When did hand cannons become handguns?
Answer: Actually, "hand-cannons" and "hand-guns" is used interchangeably. See Heilongjiang hand cannon, note "a" explains this point with reference to Joseph Needham's Science and Civilisation in China. Incidentally, the Xanadu Gun is also considered a hand-cannon.
If you mean to ask what came after hand-cannons, then I believe it is the arquebus.
Indeed, one of the fascinating points that emerges out of a global war- ring states perspective is that modernization— the systematic adoption of more advanced technologies and techniques— is not something that arrived suddenly in Asia in the 1800s. As other scholars have suggested, it’s a long, deep process. The first gunpowder weapons evolved in a process of mutual interadoption during a period of warfare in East Asia from 900 to 1300. They spread beyond East Asia— probably carried by warring Mongols and their allies— and took root in Europe by 1320 or so, where they evolved quickly, only to be reexported in turn. The Ming adopted Portuguese cannons in the early 1500s, Japanese and Portuguese arquebuses in the mid- 1500s, and advanced Western artillery in the 1600s. One scholar argues that China’s adoption of such artillery was China’s first “self- strengthening movement.”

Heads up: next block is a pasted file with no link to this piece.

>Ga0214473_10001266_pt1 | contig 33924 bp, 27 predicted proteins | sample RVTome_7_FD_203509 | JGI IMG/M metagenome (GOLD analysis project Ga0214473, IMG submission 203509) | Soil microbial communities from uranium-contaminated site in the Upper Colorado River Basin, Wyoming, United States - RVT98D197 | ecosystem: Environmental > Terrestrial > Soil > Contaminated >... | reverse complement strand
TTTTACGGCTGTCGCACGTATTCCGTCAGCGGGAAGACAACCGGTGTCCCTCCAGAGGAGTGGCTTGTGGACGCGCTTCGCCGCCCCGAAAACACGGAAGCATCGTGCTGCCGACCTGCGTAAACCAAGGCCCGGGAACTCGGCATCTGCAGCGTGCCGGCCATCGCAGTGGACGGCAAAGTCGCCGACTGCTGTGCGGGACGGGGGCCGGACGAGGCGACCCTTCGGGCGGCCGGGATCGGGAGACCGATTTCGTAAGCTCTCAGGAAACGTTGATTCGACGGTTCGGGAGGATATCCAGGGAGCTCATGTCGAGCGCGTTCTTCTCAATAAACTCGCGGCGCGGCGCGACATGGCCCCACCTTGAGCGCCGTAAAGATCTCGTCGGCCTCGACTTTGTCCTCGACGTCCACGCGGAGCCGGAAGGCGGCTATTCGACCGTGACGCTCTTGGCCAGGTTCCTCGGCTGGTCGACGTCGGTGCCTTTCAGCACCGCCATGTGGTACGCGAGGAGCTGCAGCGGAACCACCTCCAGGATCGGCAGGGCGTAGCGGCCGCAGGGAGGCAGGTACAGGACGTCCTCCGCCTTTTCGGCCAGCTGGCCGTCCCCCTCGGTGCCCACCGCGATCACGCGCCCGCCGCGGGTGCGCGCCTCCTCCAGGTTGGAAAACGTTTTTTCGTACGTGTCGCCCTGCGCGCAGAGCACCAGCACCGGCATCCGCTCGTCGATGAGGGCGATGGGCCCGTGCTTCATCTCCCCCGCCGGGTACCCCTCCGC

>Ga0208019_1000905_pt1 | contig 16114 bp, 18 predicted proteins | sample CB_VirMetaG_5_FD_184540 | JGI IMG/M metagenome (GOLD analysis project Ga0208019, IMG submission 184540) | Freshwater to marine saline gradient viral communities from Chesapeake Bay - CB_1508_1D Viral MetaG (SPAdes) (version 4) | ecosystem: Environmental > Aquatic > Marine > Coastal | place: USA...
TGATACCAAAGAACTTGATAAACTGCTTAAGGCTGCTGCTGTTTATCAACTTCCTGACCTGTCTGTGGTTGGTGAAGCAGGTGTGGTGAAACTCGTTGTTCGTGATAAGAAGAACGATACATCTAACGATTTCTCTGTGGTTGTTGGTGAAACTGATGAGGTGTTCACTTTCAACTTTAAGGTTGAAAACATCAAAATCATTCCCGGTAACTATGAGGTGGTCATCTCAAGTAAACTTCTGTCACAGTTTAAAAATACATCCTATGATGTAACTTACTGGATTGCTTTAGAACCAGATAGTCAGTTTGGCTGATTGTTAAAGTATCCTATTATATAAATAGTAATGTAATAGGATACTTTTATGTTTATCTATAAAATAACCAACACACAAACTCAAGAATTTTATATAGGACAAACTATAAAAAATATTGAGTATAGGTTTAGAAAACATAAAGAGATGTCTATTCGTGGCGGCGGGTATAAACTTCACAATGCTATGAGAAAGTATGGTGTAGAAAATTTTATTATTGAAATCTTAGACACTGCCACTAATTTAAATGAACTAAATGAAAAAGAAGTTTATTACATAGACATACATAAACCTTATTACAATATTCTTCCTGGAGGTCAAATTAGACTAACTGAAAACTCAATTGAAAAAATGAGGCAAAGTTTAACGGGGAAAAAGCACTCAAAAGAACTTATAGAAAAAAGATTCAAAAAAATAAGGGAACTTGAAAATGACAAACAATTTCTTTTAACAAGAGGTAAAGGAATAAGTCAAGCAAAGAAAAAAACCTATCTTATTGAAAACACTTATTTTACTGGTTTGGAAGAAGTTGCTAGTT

Source: Andrade, Tonio (2016), The Gunpowder Age: China, Military Innovation, and the Rise of the West in World History, Princeton University Press, p. 10.